Studio interference is generally seen as a corrosive force in the making of a film—the moment when the creatives and the suits collide in a superhero showdown of their own. At Marvel Studios, spearheaded by Kevin Feige, it seems like the studio is both the creative and the suit. Their films, since the release of “Iron Man,” are so consistently enjoyable, I wouldn’t be shocked if Feige has a safe in his office, in which lies a golden scroll with a secret formula written upon it in loud cursive.
Stephen Strange’s hands are his prized possessions; if they could be removed, he would keep them in the same safe where Kevin Feige keeps the Marvel formula. With those hands, Strange performs masterful operations as a neurosurgeon, saving lives that, in lesser hands, would surely be lost. But Strange isn’t in it for the warm, fuzzy feeling that accompanies a good deed. Strange is in the doctor game for the money, the women, the fast cars and, above all else, the legacy—all of which are swept away in a single moment.
After spending his entire fortune to no avail, Strange takes to Nepal in search of an answer. It is there he meets the Ancient One (Tilda Swinton), whose healing abilities are of the “you ain’t seen nothin’, yet” variety. She takes Strange under her wing, and just as he excelled as a surgeon—years of dedication and practice—so he does as a sorcerer.
This isn’t the whimsical magic of Harry Potter; this is the “turn off your mind, relax and float downstream” brand of magic. There’s alternate dimensions that look like the cover of “Disraeli Gears,” time-loops that’ll make you say “whoa” and long, strange trips where fingers have hands with fingers that have hands.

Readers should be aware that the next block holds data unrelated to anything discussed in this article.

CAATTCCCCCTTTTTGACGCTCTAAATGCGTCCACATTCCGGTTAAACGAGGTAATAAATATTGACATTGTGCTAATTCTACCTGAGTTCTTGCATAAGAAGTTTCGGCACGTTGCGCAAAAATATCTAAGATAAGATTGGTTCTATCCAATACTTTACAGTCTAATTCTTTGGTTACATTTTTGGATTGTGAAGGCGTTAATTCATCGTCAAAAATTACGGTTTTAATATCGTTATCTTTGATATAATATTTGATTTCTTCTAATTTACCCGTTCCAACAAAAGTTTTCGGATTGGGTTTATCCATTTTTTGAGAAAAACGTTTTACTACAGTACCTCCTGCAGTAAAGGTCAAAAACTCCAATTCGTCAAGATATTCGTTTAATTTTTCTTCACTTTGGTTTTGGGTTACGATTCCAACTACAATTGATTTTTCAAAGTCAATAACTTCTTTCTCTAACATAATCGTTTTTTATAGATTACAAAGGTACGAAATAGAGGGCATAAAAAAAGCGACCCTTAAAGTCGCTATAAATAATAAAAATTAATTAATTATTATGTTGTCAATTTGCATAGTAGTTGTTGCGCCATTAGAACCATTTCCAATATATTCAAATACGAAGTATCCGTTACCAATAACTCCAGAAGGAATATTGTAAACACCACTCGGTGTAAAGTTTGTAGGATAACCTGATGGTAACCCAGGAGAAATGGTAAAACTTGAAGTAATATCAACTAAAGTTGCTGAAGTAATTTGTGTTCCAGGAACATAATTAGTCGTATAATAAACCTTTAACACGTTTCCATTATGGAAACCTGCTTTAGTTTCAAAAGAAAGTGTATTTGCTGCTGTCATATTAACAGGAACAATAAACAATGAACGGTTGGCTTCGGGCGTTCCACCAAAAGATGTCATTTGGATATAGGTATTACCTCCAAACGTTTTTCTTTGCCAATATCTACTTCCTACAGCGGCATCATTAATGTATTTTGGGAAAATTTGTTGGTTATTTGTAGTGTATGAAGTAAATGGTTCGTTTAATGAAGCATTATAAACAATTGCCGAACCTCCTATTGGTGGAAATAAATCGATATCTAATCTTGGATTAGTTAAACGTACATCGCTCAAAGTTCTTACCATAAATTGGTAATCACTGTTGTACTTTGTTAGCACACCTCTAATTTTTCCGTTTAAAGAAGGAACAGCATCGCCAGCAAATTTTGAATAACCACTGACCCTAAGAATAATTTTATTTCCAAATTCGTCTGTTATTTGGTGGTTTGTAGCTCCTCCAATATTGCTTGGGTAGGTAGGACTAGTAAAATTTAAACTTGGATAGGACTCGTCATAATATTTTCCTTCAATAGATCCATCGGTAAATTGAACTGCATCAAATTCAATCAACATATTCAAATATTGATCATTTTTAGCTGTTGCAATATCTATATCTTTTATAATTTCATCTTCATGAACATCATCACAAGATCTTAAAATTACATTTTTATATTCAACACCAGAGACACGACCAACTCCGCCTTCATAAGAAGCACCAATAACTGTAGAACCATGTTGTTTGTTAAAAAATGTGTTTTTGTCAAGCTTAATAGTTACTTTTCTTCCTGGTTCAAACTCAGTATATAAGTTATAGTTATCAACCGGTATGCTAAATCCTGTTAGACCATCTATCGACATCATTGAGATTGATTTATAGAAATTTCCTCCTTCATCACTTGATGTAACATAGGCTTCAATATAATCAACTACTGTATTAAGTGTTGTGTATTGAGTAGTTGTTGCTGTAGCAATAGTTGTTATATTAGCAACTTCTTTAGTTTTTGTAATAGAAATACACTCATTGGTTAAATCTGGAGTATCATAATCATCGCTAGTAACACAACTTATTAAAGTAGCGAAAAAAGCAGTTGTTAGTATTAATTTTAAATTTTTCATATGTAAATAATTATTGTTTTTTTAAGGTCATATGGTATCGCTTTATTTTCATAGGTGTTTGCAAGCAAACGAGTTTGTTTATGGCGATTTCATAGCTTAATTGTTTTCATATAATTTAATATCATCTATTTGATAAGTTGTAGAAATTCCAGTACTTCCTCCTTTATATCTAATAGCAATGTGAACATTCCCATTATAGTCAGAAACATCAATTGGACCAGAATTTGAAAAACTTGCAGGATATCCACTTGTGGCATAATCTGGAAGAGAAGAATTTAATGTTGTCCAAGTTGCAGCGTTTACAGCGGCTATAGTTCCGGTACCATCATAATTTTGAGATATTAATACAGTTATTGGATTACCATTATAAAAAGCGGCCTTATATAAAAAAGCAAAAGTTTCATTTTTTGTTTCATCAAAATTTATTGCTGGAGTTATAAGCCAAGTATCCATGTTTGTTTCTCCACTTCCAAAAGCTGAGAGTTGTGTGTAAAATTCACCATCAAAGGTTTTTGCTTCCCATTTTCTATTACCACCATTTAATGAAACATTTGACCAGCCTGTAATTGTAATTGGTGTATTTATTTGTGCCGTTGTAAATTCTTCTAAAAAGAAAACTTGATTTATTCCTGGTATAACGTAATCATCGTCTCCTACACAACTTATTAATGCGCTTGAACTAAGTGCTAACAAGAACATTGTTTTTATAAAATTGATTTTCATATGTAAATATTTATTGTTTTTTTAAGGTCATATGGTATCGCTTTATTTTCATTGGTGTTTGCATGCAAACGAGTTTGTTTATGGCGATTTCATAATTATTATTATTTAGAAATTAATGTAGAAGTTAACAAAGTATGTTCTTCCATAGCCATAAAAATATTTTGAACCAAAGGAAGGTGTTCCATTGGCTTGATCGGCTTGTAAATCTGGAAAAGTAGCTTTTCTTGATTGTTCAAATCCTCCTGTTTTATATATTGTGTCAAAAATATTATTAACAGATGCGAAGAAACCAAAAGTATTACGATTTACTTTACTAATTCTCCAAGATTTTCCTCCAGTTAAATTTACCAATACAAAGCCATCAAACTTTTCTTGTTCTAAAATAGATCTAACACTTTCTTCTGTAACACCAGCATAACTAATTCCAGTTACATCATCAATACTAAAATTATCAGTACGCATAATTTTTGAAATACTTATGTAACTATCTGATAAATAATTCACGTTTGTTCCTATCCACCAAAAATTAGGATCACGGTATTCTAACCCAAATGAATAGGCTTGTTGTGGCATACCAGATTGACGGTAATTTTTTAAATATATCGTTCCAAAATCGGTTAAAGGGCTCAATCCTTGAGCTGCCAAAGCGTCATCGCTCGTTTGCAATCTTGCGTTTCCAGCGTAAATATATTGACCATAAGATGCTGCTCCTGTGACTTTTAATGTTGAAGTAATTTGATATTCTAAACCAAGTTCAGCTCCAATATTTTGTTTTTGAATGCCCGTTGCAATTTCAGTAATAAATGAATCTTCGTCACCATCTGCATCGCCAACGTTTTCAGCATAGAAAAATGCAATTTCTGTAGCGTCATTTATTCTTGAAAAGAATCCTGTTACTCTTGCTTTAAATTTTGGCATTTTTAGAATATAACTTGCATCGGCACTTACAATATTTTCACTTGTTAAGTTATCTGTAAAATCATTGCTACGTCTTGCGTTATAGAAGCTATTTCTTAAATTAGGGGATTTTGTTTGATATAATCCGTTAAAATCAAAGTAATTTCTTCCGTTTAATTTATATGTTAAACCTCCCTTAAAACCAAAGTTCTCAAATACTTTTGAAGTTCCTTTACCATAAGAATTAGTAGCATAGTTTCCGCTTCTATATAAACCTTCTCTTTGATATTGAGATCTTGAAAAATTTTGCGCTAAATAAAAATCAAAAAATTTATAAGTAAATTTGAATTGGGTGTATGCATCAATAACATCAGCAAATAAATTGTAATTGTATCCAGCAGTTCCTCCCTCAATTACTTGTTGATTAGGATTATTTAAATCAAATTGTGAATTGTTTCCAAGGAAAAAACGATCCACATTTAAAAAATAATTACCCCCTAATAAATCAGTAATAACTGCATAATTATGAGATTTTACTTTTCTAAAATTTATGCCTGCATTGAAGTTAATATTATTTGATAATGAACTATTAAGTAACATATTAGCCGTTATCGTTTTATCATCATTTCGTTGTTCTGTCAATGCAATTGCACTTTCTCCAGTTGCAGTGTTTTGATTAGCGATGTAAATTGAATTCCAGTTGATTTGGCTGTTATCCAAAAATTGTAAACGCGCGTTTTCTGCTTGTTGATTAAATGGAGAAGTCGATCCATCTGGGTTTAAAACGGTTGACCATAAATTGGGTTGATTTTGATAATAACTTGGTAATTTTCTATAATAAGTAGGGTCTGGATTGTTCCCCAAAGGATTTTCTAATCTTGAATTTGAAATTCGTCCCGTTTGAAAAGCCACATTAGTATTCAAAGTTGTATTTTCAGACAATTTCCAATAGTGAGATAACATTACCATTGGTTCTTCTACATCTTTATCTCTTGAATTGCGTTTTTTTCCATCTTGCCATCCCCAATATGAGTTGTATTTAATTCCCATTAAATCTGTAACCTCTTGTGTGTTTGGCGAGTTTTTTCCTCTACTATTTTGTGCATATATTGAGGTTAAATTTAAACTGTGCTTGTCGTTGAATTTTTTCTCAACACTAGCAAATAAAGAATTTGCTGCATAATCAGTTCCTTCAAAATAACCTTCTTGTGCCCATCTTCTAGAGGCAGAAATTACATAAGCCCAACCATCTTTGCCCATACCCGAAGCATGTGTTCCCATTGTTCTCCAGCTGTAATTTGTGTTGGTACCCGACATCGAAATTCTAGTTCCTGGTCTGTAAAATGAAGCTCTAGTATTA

In turns out psychedelia does a movie good, as common hand-to-hand combat is heightened by setting it against a malleable reality, where matter can reshape on command—think “Inception,” but with ninjas. One moment stands out from the rest, in which time is going backward but the fighters are going forward, resulting in groovy madness. Just as in the miniature fights of “Ant-Man,” Marvel Studios has found yet another way to make punching and kicking feel like something more.
There is a romance, but it comes pre-made, meaning we aren’t burdened by shoehorned displays of heroism, after which the damsel is legally obligated to profess her forever, undying love. By the time we see Strange and Christine Palmer (Rachel McAdams) together, their repartee suggests a lengthy emotional history and a dormant affection. While Palmer populates a relatively small part of the film, Strange wears a watch she gave to him on the same arm from which he casts a time spell, which speaks volumes as to the importance of the relationship.
I’ve heard some criticism in regards to the character of Strange, specifically regarding his arrogance in the beginning of the film. You don’t have to like a character, you just have to believe the character, and if Strange was so egotistical that you found him unsavory, then Cumberbatch has done his job well. As the Ancient One, Swinton exudes all the vigorous wisdom and gentle strength you’d expect. Marvel Studios continues to have strong casting.
As the final battle nears, “Doctor Strange” could have gone the way of many blockbuster films—the way of CGI scrawl, where one shiny thing is bumping up against another. But the film takes the inter-dimensional portal less traveled and gives us a final battle of wits, worthy of its educated hero, and its educated audience.
3.5 out of 5 stars